Big challenges remain. No one denies that the No. 1 issue is attendance. This almost sounds trite, but there is an obvious link between being at school and the attainment achieved. It bears repeating that even if there are difficulties in having many children in school, we really have to work on attendance. As well as the overall attainment effect of attendance, there is a differential factor between the cohort of pupils as a whole and disadvantaged pupils; in other words, there is a bit more absence in the latter group than the former. There is also a link—some studies say it plays a really big part—between attendance and the attainment gap, which makes it doubly important that we work on attendance.

As colleagues know, schools are doing many things brilliantly, as are local authorities and others, to try to get attendance back up to pre-covid levels. Obviously, every child needs to be off school at some time because of sickness—all of us were when we were children. That will always be true, but we need to get back to the levels we had before covid.

The hon. Member for Newcastle upon Tyne North alluded to specific things that we do around breakfast clubs. It is important to do them in a targeted way, and not just in primary school, as the Labour party plans to do, but in secondary school as well. There are issues around mental health support, which is why we are gradually rolling out the mental health support teams across the country. Again, we think that it is right to have that in both phases—it is important at both primary and secondary school—and schools are also doing an immense amount of work.

Although the national tutoring programme was always a time-limited programme post-covid, tutoring will continue to play an important role and we know that the evidence shows that tutoring is an effective, targeted approach to increase pupils’ attainment. Headteachers are best placed to decide how to invest their funding, depending on their particular circumstances and priorities, and that approach underpins our whole approach to the school system, in that we put headteachers in charge. I anticipate many schools continuing to make tutoring opportunities available to their pupils and we will continue to support schools to deliver tutoring in future, including through pupil premium funding, which will rise to more than £2.9 billion in 2024-25.

Schools decide how to use their funding, aided by the Education Endowment Foundation, which sets out good knowledge and advice on the best uses of funding for the education programmes with the most efficacy. I do not think there is a conflict between universal and highly targeted programmes. We target via the funding formula and then headteachers are best placed, armed with the knowledge from the EEF and others, to decide how to use that funding. The overall national funding formula has the disadvantage element, which next year will be a bigger proportion than has previously been the case. Then, of course, there is the pupil premium.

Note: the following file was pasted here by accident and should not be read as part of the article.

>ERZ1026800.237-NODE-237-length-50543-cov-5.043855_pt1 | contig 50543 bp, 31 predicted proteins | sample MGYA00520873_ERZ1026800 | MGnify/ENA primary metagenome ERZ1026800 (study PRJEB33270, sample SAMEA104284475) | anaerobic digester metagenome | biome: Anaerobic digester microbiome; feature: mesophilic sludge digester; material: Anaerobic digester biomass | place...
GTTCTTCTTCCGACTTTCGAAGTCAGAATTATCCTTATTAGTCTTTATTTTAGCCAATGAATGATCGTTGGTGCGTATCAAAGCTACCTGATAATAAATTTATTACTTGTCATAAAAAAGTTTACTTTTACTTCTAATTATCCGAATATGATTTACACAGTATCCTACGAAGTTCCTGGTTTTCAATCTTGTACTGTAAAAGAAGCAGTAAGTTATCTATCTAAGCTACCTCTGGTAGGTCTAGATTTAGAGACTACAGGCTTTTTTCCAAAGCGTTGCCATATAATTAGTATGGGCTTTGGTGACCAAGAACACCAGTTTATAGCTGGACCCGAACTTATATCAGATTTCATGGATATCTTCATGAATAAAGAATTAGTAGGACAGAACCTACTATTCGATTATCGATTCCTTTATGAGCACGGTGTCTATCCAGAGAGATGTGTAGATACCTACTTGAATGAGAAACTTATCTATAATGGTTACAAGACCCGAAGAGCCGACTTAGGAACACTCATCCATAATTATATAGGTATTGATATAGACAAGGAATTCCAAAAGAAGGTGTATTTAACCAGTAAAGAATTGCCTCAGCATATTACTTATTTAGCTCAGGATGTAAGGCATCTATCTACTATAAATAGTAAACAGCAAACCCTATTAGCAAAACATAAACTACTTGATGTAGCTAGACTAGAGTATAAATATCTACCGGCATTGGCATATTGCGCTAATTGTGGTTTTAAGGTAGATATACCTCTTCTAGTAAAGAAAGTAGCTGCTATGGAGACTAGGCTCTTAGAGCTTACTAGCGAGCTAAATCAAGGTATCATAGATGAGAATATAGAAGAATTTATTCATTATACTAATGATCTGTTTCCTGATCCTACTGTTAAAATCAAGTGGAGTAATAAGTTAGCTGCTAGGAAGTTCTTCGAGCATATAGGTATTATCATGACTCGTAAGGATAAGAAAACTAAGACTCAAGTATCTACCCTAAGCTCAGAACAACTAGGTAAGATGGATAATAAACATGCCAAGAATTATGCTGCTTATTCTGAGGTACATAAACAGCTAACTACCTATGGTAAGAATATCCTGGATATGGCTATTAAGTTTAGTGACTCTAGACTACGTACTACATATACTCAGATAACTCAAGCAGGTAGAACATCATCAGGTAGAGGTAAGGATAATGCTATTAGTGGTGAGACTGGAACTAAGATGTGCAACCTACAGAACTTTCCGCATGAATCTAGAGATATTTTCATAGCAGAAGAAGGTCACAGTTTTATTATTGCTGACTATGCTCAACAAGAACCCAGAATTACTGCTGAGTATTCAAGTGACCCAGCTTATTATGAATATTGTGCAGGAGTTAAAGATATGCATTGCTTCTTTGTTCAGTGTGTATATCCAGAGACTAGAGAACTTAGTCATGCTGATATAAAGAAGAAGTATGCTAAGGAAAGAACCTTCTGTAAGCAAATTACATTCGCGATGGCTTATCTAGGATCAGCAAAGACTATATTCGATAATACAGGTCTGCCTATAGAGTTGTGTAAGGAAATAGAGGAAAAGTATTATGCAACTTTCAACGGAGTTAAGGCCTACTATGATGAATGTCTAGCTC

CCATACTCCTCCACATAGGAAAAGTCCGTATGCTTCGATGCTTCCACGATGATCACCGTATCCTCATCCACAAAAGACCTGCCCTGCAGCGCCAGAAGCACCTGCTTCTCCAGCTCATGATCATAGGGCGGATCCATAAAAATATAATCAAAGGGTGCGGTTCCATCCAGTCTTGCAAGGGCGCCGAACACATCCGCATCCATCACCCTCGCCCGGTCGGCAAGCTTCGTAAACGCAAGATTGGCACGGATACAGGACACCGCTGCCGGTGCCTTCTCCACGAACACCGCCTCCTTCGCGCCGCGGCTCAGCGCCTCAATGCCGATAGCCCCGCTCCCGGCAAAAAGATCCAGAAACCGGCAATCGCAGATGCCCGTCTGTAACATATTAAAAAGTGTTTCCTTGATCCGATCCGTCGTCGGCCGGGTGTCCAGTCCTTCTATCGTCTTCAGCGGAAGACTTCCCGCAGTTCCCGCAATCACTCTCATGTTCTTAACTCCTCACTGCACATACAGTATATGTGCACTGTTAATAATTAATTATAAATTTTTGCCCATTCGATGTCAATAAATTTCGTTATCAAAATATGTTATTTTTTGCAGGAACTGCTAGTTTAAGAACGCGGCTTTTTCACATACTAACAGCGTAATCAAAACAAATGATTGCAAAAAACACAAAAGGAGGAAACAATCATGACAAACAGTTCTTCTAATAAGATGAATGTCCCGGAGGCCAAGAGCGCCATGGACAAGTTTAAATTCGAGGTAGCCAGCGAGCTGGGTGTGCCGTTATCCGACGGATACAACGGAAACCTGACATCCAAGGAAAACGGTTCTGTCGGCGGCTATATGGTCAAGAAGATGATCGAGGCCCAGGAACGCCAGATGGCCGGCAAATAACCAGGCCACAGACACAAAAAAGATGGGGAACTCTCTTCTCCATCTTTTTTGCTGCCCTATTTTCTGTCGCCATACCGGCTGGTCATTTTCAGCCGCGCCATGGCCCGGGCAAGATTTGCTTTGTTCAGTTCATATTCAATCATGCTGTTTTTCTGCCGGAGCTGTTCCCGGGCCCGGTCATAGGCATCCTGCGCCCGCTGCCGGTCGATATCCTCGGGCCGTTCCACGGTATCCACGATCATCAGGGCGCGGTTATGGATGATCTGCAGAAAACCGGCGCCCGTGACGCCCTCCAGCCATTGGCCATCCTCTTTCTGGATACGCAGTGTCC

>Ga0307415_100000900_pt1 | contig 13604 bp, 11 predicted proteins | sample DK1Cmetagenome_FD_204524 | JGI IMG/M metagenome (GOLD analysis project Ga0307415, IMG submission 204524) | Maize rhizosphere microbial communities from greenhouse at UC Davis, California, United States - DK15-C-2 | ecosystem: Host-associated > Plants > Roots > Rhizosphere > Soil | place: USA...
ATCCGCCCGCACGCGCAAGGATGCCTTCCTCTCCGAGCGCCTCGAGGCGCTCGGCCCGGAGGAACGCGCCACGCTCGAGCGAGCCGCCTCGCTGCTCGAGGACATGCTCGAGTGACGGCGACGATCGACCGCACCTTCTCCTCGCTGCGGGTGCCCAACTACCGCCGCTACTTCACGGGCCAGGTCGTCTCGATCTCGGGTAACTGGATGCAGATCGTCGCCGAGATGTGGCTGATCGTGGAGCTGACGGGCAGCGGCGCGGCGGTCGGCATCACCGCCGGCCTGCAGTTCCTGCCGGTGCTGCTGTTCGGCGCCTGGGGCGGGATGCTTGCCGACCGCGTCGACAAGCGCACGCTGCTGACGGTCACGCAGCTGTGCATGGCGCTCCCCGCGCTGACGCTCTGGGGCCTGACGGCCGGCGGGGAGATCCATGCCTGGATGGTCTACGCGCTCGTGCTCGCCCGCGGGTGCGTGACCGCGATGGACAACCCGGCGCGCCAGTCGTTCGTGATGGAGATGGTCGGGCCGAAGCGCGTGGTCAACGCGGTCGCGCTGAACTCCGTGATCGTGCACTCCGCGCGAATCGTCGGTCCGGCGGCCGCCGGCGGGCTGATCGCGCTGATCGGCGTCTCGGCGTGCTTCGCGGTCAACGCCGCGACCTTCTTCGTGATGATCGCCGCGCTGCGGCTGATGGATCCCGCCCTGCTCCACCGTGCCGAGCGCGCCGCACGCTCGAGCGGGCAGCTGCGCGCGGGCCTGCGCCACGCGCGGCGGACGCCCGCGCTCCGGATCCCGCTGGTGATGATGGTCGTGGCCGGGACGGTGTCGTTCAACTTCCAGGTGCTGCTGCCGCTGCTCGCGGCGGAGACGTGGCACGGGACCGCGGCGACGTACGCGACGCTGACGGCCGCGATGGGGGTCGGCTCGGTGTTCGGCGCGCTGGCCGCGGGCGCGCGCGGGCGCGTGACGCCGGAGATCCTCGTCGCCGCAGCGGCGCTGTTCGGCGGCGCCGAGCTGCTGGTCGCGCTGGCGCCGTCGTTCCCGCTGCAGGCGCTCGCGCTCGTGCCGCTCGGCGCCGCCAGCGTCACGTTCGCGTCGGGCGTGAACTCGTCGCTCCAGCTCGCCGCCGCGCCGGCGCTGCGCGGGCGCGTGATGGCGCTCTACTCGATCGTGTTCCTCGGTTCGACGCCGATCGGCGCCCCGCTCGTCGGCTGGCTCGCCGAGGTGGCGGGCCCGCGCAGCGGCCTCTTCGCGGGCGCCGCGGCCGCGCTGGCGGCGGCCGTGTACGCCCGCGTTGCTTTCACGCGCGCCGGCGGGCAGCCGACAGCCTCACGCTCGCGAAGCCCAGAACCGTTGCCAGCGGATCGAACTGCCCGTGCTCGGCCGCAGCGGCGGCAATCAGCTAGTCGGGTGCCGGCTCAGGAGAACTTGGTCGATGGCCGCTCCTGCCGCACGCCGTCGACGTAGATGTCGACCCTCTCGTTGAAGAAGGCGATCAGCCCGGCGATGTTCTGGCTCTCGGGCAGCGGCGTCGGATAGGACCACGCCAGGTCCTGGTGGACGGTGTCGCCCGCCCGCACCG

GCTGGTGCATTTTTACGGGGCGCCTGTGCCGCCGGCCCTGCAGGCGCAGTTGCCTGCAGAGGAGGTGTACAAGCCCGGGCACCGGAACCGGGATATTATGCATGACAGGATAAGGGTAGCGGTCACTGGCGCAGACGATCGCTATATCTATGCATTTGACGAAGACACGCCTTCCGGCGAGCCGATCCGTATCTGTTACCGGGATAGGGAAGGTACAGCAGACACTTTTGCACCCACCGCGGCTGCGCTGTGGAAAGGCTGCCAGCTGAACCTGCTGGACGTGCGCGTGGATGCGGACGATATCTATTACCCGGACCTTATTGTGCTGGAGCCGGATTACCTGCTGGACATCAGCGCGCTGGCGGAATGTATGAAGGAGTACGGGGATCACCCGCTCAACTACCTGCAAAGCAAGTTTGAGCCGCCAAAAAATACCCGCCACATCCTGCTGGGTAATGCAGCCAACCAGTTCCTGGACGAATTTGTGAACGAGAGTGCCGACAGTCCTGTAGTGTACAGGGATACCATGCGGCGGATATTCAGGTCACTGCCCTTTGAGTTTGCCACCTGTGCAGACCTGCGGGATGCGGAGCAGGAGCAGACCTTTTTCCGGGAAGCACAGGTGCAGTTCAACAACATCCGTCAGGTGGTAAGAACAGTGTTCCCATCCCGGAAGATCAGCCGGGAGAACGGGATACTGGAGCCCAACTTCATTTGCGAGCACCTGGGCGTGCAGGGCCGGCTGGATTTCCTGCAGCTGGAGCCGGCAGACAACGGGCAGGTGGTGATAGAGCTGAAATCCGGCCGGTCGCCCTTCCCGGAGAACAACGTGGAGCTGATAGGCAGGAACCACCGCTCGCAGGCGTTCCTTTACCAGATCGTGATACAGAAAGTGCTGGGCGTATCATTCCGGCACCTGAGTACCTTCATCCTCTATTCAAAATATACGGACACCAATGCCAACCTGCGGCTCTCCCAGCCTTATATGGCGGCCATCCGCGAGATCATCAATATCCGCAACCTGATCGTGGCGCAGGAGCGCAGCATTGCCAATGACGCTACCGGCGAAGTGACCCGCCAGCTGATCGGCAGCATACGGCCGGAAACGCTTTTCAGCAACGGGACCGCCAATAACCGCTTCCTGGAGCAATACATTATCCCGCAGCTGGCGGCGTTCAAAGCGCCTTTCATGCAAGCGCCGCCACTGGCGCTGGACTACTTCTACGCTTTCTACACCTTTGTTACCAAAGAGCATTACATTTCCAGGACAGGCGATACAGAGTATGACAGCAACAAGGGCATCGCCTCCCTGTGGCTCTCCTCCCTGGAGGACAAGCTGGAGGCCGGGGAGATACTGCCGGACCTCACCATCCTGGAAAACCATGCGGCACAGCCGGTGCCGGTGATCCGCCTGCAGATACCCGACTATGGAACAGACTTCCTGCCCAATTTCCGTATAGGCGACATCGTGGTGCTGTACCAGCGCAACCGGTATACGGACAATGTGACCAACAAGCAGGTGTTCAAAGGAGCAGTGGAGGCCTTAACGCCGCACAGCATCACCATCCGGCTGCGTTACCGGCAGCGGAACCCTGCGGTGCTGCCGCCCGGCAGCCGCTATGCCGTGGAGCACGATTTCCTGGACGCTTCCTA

I have outlined in detail why I think schools need the additional funding due to the financial pressures they are under. However, if the Government are not seeking to do that—which, personally, I think is a mistake—is the Department for Education planning to somehow monitor how many schools continue to deliver tutoring and the percentage of disadvantaged pupils? Or is the Department simply not going to keep an eye on the ball after the funding ends and rely on headteachers, who will, as the Minister has rightly said, do things in the best interests of their pupils? Ultimately, that will leave us in this place with less knowledge about the spending decisions and whether the support is continuing and embedded, which was the aim of the programme when initially introduced.

It is absolutely appropriate to embed tutoring into schools’ wider progress, because we know from our gold standard analyser the EEF and other studies that that approach has efficacy and achieves results, although obviously it depends on how it is done. As my hon. Friend puts it, we will keep an eye on the matter, but that is not the same as specifying that Mrs Smith the headteacher should do this but not that. We think Mrs Smith should be able to decide. We also have Ofsted inspections and the results are published as part of a system that is transparent but that also empowers schools, school leaders and trusts to make those decisions.

I completely agree with the Minister about giving headteachers and teachers autonomy. As a Liberal, I do not believe in things being controlled from the centre, and teachers know best, but the reality of the funding situation, as the hon. Member for Stoke-on-Trent North (Jonathan Gullis) pointed out, is that many schools are setting deficit budgets for the first time ever. We can talk about how money has gone up in cash terms, but it has not gone up in real terms. The Institute for Fiscal Studies has said that schools’ spending power has been reduced massively by inflationary costs.